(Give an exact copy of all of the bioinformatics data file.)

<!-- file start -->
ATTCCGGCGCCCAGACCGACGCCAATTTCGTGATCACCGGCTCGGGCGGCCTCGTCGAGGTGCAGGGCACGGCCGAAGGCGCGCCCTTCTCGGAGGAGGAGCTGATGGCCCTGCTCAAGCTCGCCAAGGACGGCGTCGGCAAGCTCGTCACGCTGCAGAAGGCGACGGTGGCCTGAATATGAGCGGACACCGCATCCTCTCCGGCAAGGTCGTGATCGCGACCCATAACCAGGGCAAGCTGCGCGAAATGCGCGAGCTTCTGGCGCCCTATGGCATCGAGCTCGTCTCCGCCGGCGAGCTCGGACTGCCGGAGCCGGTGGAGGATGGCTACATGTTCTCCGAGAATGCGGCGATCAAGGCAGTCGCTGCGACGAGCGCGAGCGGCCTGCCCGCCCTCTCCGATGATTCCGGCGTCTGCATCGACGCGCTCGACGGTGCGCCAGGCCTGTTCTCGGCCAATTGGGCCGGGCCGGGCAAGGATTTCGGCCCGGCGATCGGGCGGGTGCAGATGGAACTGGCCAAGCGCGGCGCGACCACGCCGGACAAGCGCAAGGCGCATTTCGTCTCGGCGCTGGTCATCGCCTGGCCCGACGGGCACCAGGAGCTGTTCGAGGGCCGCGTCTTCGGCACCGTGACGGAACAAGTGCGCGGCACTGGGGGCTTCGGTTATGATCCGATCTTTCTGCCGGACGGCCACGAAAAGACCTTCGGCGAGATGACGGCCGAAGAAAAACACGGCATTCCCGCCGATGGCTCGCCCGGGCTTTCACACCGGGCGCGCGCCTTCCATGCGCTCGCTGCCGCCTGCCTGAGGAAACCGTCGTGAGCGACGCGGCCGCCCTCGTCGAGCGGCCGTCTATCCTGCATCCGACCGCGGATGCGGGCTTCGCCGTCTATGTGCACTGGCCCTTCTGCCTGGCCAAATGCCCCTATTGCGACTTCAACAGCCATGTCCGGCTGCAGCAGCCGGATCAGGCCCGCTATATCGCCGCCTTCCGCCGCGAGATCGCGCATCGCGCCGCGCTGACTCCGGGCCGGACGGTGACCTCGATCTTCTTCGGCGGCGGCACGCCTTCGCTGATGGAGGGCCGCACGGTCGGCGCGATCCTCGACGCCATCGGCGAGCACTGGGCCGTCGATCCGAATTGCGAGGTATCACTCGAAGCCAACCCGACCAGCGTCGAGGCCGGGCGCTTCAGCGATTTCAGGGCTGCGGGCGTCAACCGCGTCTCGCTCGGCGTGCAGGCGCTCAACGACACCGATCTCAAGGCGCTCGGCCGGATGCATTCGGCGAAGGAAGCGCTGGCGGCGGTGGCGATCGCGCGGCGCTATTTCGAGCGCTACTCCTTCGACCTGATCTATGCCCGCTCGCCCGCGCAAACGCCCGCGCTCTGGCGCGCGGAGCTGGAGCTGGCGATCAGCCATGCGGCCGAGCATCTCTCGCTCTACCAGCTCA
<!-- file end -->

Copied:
ATTCCGGCGCCCAGACCGACGCCAATTTCGTGATCACCGGCTCGGGCGGCCTCGTCGAGGTGCAGGGCACGGCCGAAGGCGCGCCCTTCTCGGAGGAGGAGCTGATGGCCCTGCTCAAGCTCGCCAAGGACGGCGTCGGCAAGCTCGTCACGCTGCAGAAGGCGACGGTGGCCTGAATATGAGCGGACACCGCATCCTCTCCGGCAAGGTCGTGATCGCGACCCATAACCAGGGCAAGCTGCGCGAAATGCGCGAGCTTCTGGCGCCCTATGGCATCGAGCTCGTCTCCGCCGGCGAGCTCGGACTGCCGGAGCCGGTGGAGGATGGCTACATGTTCTCCGAGAATGCGGCGATCAAGGCAGTCGCTGCGACGAGCGCGAGCGGCCTGCCCGCCCTCTCCGATGATTCCGGCGTCTGCATCGACGCGCTCGACGGTGCGCCAGGCCTGTTCTCGGCCAATTGGGCCGGGCCGGGCAAGGATTTCGGCCCGGCGATCGGGCGGGTGCAGATGGAACTGGCCAAGCGCGGCGCGACCACGCCGGACAAGCGCAAGGCGCATTTCGTCTCGGCGCTGGTCATCGCCTGGCCCGACGGGCACCAGGAGCTGTTCGAGGGCCGCGTCTTCGGCACCGTGACGGAACAAGTGCGCGGCACTGGGGGCTTCGGTTATGATCCGATCTTTCTGCCGGACGGCCACGAAAAGACCTTCGGCGAGATGACGGCCGAAGAAAAACACGGCATTCCCGCCGATGGCTCGCCCGGGCTTTCACACCGGGCGCGCGCCTTCCATGCGCTCGCTGCCGCCTGCCTGAGGAAACCGTCGTGAGCGACGCGGCCGCCCTCGTCGAGCGGCCGTCTATCCTGCATCCGACCGCGGATGCGGGCTTCGCCGTCTATGTGCACTGGCCCTTCTGCCTGGCCAAATGCCCCTATTGCGACTTCAACAGCCATGTCCGGCTGCAGCAGCCGGATCAGGCCCGCTATATCGCCGCCTTCCGCCGCGAGATCGCGCATCGCGCCGCGCTGACTCCGGGCCGGACGGTGACCTCGATCTTCTTCGGCGGCGGCACGCCTTCGCTGATGGAGGGCCGCACGGTCGGCGCGATCCTCGACGCCATCGGCGAGCACTGGGCCGTCGATCCGAATTGCGAGGTATCACTCGAAGCCAACCCGACCAGCGTCGAGGCCGGGCGCTTCAGCGATTTCAGGGCTGCGGGCGTCAACCGCGTCTCGCTCGGCGTGCAGGCGCTCAACGACACCGATCTCAAGGCGCTCGGCCGGATGCATTCGGCGAAGGAAGCGCTGGCGGCGGTGGCGATCGCGCGGCGCTATTTCGAGCGCTACTCCTTCGACCTGATCTATGCCCGCTCGCCCGCGCAAACGCCCGCGCTCTGGCGCGCGGAGCTGGAGCTGGCGATCAGCCATGCGGCCGAGCATCTCTCGCTCTACCAGCTCA